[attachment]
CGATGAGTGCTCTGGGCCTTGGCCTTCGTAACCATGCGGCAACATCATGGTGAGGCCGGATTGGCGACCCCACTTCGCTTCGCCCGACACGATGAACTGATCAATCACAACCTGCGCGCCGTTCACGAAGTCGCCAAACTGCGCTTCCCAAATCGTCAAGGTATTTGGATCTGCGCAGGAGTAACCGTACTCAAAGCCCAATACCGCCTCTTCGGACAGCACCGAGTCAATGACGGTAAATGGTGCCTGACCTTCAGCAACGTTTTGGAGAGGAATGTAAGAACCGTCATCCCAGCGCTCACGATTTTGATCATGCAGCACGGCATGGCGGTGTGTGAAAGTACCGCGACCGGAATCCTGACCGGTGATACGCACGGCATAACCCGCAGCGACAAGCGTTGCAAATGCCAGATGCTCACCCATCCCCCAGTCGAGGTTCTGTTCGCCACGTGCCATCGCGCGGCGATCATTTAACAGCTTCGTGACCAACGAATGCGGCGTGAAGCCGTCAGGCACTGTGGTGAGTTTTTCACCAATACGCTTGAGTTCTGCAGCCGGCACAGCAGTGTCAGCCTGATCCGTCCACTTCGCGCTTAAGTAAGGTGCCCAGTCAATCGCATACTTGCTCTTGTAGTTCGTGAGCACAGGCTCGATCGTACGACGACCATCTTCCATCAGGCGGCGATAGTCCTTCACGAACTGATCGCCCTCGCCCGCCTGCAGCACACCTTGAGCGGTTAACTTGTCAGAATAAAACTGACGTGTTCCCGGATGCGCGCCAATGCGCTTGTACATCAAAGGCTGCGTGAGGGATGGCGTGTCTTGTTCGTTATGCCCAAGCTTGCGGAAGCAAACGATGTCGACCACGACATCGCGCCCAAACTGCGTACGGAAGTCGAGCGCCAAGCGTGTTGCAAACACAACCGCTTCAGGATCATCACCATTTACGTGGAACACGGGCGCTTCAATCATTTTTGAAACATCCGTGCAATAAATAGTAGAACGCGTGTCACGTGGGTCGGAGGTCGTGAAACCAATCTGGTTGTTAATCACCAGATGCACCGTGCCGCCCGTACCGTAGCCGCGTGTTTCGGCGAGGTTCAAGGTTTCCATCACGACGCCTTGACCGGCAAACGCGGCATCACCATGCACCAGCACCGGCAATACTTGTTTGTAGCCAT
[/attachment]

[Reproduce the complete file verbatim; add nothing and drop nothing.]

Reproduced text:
CGATGAGTGCTCTGGGCCTTGGCCTTCGTAACCATGCGGCAACATCATGGTGAGGCCGGATTGGCGACCCCACTTCGCTTCGCCCGACACGATGAACTGATCAATCACAACCTGCGCGCCGTTCACGAAGTCGCCAAACTGCGCTTCCCAAATCGTCAAGGTATTTGGATCTGCGCAGGAGTAACCGTACTCAAAGCCCAATACCGCCTCTTCGGACAGCACCGAGTCAATGACGGTAAATGGTGCCTGACCTTCAGCAACGTTTTGGAGAGGAATGTAAGAACCGTCATCCCAGCGCTCACGATTTTGATCATGCAGCACGGCATGGCGGTGTGTGAAAGTACCGCGACCGGAATCCTGACCGGTGATACGCACGGCATAACCCGCAGCGACAAGCGTTGCAAATGCCAGATGCTCACCCATCCCCCAGTCGAGGTTCTGTTCGCCACGTGCCATCGCGCGGCGATCATTTAACAGCTTCGTGACCAACGAATGCGGCGTGAAGCCGTCAGGCACTGTGGTGAGTTTTTCACCAATACGCTTGAGTTCTGCAGCCGGCACAGCAGTGTCAGCCTGATCCGTCCACTTCGCGCTTAAGTAAGGTGCCCAGTCAATCGCATACTTGCTCTTGTAGTTCGTGAGCACAGGCTCGATCGTACGACGACCATCTTCCATCAGGCGGCGATAGTCCTTCACGAACTGATCGCCCTCGCCCGCCTGCAGCACACCTTGAGCGGTTAACTTGTCAGAATAAAACTGACGTGTTCCCGGATGCGCGCCAATGCGCTTGTACATCAAAGGCTGCGTGAGGGATGGCGTGTCTTGTTCGTTATGCCCAAGCTTGCGGAAGCAAACGATGTCGACCACGACATCGCGCCCAAACTGCGTACGGAAGTCGAGCGCCAAGCGTGTTGCAAACACAACCGCTTCAGGATCATCACCATTTACGTGGAACACGGGCGCTTCAATCATTTTTGAAACATCCGTGCAATAAATAGTAGAACGCGTGTCACGTGGGTCGGAGGTCGTGAAACCAATCTGGTTGTTAATCACCAGATGCACCGTGCCGCCCGTACCGTAGCCGCGTGTTTCGGCGAGGTTCAAGGTTTCCATCACGACGCCTTGACCGGCAAACGCGGCATCACCATGCACCAGCACCGGCAATACTTGTTTGTAGCCAT